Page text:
The magical feeling of a goal line stand could not be found amongst the Auburn family on Saturday in Clemson, South Carolina. The extravagant high received from a magical comeback victory was also missing. Auburn fans appeared violated and confused.
The scoreboard reflected the reason for such despair. Clemson 38, Auburn 24.
The Clemson Tigers ran roughshod over the Auburn Tigers and the place with the appropriate name, Death Valley, exposed the 2010 National Champions to much demise; in more ways than one.
Upon entering Clemson Memorial Stadium, one cannot help but notice the large, purple letters which read, "Welcome to Death Valley." Surely, the Auburn family did not feel welcome after their 17-game win streak was snapped. The feeling was even less hospitable when time ran out and Death Valley had also ended Auburn's magical ability to come from behind and escape with victory.
Prior to the game on Saturday, Auburn had not lost a game in the state of South Carolina since Shug Jordan first roamed the Auburn sidelines as a rookie head coach. That was in 1951 and for sixty years, Auburn had not lost in the Palmetto State. Death Valley would entomb that long streak as well.
Nevertheless, Auburn's loss did not occur because they were playing in "Death Valley." Auburn lost to Clemson because the team played very poorly. The offense was non-existent in the second half and the defense was pretty much non-existent all day. Special teams fared no better and put the team in jeopardy on more than one occasion. There were glimpses of excellent play but for most of the game, Auburn did not appear to be playing Gene Chizik, Auburn Tiger football.
The Auburn defense allowed a discombobulating total of 624 yards and five touchdowns to a Clemson offense that had previously struggled in 2011. Led by quarterback Tajh Boyd, the Clemson Tigers offense did not struggle against Auburn on Saturday. The orange and purple attack of Clemson rushed 50 times for 238 yards and quarterback Boyd completed 30 of 42 passes for 386 yards.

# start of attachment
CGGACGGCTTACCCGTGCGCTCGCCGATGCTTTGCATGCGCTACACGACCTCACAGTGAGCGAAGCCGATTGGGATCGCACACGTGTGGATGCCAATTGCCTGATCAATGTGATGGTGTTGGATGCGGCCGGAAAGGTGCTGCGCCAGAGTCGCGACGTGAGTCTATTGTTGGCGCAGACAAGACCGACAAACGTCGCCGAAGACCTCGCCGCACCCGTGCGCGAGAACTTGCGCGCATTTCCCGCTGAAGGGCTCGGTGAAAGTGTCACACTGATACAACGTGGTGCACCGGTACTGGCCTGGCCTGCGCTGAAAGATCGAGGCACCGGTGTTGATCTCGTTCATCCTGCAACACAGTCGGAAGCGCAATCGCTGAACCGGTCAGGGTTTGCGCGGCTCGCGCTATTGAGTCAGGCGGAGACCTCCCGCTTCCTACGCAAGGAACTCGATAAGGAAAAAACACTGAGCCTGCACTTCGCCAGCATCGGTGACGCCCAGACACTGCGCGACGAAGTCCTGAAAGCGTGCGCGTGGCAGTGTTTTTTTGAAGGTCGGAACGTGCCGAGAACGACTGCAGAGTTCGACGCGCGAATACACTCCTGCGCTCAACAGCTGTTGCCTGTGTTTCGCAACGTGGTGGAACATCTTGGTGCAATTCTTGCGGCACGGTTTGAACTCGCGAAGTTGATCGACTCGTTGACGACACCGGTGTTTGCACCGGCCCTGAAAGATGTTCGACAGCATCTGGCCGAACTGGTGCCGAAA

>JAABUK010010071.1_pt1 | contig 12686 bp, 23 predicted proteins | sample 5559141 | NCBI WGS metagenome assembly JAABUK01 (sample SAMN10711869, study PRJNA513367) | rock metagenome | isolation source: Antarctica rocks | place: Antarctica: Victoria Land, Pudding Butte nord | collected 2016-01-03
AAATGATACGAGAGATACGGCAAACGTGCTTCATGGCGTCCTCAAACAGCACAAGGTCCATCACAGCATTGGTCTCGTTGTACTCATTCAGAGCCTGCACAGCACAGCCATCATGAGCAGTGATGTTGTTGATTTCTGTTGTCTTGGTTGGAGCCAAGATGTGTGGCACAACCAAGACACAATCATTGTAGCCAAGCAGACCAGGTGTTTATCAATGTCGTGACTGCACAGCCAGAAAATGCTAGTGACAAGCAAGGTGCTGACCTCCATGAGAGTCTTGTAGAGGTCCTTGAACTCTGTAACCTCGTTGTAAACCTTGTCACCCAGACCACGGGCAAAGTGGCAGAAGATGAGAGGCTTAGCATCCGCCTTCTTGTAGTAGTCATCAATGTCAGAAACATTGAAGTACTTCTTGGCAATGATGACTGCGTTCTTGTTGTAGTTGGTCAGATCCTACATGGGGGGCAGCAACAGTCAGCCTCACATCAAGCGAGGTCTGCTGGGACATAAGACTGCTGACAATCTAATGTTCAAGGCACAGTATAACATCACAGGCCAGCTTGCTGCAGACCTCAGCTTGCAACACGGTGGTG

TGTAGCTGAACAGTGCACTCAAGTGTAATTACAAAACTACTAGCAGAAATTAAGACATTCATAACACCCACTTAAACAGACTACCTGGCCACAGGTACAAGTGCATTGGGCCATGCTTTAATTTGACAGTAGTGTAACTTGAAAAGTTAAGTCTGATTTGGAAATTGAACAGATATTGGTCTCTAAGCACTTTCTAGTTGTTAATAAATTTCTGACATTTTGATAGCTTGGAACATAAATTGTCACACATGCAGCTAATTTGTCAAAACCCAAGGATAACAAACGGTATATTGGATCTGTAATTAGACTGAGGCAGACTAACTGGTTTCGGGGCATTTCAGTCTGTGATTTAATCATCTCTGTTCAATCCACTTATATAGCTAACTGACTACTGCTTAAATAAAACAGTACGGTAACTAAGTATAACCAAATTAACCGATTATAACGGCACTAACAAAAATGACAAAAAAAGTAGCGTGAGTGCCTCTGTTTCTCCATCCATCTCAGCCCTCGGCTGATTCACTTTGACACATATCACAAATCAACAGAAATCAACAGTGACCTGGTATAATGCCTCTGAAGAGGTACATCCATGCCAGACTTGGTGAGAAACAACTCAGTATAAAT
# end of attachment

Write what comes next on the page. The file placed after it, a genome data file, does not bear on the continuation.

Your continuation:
Defensive coordinator Ted Roof witnessed his young defense give way to a Clemson offense that left staggering and ugly statistics in its wake. When Clemson had the ball on 3rd down, Roof's defense stopped them only four times, allowing Clemson to convert 14 of 18 to keep the ball rolling. At one point in the game, Clemson converted 10 3rd down tries in a row. In total, the Clemson offense ran 92 plays and kept possession of the ball for 36 minutes and 15 seconds. The Auburn offense was only able to hold on to the ball for 23 minutes and 45 seconds.
What is not in the official statistics is the way Auburn defenders bounced off of the Clemson ball carriers all day. Much of the time, when Ted Roof's defense would attack a gap or blitz with a defensive back, the Auburn players would overrun the play. Not just one, but multiple Auburn defenders wound up too far into the backfield, which allowed the Clemson running attack to lucre deadly amounts of yardage on the ground.
Auburn's offense played relatively well for the first half, scoring 21 points to take an early lead. But, from the 5:06 mark in the 2nd quarter, Clemson began a comeback of their own. It took head coach Dabo Swinney's Clemson Tigers roughly four minutes to score twice and tie the game at the half.
In the second half, Auburn's offense could only muster a lone field field goal and Clemson would complete the victory by outscoring Auburn 17-3. After the game, Dabo Swinney stated that Death Valley was surely the most appropriate place to end Auburn's winning streak.